In the middle of this melee, the country is trying to hold an election. One of the world’s longest-serving presidents, Paul Biya, 85, who has already been in office 36 years, is asking voters to give him seven more Sunday. Biya has been in office so long that most of the nation’s population has known no other leader.
Biya has been traveling the country to rally support in a contest expected to be highly lopsided given his tight grip on the nation. Separatists have vowed to do all they can to disrupt the vote, escalating an already volatile situation.
Cameroon is already fighting another war — against Islamist extremists in the region. In the north, Americans have provided the country with military equipment to battle Boko Haram as the war has spilled across the Nigerian border. Mindful of its shaky international reputation, Biya’s government has hired a Washington public relations firm, after another signed and then quickly dropped him as a client.
But the election will do little to settle the uprising against Biya in Cameroon’s two English-speaking regions, contiguous areas along the Nigerian border. Turnout in them is expected to be extremely low — largely because few people are left to vote. In some areas, locals officials estimate more than 90 percent of residents have fled.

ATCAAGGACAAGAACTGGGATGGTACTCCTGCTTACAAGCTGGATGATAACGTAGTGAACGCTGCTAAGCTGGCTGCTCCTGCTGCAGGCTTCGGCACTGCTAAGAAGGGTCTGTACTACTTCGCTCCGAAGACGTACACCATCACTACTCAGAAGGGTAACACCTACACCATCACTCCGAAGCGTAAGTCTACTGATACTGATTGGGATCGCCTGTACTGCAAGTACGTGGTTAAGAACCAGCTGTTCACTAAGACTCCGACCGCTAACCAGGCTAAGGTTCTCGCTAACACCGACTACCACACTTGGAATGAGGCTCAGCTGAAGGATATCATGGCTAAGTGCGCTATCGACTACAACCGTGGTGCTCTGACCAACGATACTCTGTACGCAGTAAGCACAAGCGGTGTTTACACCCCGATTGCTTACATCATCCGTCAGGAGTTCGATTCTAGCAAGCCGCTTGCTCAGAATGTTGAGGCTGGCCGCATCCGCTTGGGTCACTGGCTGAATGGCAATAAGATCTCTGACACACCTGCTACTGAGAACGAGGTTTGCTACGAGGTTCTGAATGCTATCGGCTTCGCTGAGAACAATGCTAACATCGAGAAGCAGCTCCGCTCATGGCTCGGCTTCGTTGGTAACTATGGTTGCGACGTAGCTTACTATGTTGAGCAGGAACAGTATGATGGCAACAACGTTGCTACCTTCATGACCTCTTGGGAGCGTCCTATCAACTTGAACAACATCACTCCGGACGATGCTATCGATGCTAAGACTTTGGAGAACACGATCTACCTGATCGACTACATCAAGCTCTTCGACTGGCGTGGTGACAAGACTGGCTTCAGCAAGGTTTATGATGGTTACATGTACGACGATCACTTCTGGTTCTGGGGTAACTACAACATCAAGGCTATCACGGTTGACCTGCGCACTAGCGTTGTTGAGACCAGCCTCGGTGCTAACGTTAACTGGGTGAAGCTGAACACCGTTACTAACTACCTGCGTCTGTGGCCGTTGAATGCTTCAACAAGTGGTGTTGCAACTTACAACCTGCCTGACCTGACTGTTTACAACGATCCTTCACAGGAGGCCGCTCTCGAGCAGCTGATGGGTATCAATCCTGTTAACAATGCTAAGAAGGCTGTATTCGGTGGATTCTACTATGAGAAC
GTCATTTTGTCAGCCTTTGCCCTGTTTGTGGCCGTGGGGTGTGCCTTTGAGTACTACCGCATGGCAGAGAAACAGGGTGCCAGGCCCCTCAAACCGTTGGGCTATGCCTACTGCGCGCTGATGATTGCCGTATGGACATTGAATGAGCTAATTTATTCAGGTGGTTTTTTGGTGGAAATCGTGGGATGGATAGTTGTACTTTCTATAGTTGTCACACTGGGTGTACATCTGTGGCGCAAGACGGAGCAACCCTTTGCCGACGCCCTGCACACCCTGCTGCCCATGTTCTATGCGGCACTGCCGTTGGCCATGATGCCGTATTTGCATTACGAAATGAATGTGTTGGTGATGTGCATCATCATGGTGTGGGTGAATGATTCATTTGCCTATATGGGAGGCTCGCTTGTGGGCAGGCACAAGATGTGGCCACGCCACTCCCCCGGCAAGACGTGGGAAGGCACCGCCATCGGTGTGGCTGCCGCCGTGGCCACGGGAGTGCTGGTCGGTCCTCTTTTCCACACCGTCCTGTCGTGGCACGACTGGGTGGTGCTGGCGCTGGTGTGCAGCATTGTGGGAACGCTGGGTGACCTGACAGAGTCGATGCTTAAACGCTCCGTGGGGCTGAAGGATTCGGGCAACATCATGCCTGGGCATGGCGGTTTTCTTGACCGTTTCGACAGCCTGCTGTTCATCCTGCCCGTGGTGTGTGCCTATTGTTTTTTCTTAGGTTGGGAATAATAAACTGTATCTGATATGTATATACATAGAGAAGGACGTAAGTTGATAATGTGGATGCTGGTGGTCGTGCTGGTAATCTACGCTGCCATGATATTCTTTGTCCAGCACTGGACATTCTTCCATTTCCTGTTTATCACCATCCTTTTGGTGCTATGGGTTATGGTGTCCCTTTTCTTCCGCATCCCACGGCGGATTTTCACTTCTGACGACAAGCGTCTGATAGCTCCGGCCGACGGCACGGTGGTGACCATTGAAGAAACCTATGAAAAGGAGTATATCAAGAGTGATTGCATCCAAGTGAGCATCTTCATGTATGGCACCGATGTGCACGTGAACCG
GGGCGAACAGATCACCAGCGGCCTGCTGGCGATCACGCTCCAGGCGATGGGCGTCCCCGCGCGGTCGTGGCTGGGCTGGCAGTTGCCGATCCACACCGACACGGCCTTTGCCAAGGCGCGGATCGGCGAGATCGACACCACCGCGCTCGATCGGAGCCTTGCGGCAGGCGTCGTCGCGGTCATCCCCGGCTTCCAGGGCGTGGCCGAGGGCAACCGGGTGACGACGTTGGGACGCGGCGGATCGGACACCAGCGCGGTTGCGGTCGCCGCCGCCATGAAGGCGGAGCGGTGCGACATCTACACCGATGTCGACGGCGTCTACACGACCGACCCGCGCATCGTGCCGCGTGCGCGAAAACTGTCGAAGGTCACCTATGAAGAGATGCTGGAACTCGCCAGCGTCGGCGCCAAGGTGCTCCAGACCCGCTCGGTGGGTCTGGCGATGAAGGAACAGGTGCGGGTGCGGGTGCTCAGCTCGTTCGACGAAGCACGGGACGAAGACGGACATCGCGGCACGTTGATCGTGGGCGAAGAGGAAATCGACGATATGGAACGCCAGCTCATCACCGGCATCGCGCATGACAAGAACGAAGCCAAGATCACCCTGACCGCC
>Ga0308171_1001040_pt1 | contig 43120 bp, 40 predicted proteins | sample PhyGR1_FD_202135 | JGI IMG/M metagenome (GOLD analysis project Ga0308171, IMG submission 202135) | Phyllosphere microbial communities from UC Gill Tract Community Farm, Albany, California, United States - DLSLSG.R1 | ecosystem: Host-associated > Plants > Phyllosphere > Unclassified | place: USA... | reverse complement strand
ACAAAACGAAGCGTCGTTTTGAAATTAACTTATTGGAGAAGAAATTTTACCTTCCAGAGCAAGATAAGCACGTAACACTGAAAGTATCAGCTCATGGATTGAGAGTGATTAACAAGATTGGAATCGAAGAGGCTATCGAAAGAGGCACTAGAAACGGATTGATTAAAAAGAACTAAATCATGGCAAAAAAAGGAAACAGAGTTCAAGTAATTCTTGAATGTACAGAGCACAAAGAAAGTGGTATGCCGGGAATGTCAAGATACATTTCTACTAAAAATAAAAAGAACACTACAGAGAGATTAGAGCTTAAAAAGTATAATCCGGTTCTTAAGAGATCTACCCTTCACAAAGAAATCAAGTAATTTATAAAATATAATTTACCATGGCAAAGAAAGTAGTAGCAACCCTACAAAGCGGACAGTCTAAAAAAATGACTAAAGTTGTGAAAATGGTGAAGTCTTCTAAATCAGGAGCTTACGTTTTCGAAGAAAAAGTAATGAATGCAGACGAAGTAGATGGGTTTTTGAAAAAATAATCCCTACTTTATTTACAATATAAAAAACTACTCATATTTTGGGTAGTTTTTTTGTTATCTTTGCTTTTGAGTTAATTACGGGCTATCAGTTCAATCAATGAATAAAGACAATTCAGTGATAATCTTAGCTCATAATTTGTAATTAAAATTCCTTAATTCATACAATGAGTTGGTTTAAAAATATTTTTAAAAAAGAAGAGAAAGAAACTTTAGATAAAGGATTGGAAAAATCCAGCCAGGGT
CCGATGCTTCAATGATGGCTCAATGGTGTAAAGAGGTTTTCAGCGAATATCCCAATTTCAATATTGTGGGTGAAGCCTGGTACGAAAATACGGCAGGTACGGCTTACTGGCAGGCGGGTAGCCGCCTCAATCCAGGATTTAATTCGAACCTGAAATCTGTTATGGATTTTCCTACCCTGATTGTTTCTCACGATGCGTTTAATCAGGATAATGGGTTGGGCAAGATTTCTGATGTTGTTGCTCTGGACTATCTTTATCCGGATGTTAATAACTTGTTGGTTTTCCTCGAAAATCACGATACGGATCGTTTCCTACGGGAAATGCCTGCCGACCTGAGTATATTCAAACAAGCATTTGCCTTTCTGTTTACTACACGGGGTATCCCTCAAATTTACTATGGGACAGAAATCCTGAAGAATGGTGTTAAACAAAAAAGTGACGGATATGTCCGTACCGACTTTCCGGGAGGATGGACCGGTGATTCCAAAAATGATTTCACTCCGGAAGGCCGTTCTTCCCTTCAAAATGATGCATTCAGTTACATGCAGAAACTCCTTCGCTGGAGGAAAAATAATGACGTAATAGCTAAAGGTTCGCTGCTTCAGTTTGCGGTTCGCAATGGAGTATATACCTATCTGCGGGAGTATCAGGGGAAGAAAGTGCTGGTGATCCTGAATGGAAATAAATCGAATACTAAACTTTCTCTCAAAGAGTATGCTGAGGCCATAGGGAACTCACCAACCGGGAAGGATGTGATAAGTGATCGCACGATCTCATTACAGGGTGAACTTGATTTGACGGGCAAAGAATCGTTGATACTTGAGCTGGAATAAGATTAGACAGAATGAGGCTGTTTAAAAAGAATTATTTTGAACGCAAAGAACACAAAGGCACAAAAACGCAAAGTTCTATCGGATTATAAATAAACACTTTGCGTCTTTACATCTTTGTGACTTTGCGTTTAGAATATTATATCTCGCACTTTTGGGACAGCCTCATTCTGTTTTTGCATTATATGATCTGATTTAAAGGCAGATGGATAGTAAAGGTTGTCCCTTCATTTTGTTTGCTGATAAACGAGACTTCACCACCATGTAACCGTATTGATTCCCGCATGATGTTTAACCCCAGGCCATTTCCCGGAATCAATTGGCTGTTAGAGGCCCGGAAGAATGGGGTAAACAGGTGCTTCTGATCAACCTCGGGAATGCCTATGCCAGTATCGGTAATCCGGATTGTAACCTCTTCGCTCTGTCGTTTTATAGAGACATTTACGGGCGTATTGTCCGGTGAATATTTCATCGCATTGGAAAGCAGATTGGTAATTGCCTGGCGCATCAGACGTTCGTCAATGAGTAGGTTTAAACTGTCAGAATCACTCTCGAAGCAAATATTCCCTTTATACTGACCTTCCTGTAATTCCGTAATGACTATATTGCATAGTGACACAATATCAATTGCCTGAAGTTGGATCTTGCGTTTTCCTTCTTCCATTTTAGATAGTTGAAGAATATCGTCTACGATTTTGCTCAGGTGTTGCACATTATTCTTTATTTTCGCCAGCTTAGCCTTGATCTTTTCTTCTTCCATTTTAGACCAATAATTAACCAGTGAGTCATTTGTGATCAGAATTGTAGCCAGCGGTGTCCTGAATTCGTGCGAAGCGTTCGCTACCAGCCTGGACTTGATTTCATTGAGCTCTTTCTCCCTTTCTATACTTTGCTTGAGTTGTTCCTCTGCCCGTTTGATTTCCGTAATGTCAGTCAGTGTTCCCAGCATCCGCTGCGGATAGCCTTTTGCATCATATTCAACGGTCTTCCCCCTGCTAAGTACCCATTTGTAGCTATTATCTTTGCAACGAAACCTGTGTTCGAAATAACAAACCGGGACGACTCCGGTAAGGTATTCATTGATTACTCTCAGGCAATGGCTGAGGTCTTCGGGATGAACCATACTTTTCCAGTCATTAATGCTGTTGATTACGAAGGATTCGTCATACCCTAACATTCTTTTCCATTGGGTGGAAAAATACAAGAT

Communities like Ekona, a small town near a dormant rubber plantation, have been completely abandoned. Burned homes, crushed tin shacks that housed businesses and a blackened beer truck attest to the fierce battles here. Many of the concrete homes and stores along the road were riddled with large bullet holes.
Ekona had been a flash point of fighting. A military captain blamed the damage on separatists, accusing them of lashing out at residents who didn’t respect their calls to create a “ghost town,” by abandoning the streets and staying home. But local news reports offered a much different explanation: a gunbattle between separatists and security forces in June that sent residents escaping into the forest.
English-speaking areas make up a fifth of the population, and with their palm oil, rubber and banana plantations they are a significant contributor to Cameroon’s economy. Most of those operations are now closed because of the violence.
Residents of Anglophone areas began protesting two years ago, saying they were tired of teachers and judges who did not speak English well but were being appointed to their schools and courts nonetheless. After the government’s security forces opened fire on people at rallies, separatists armed themselves.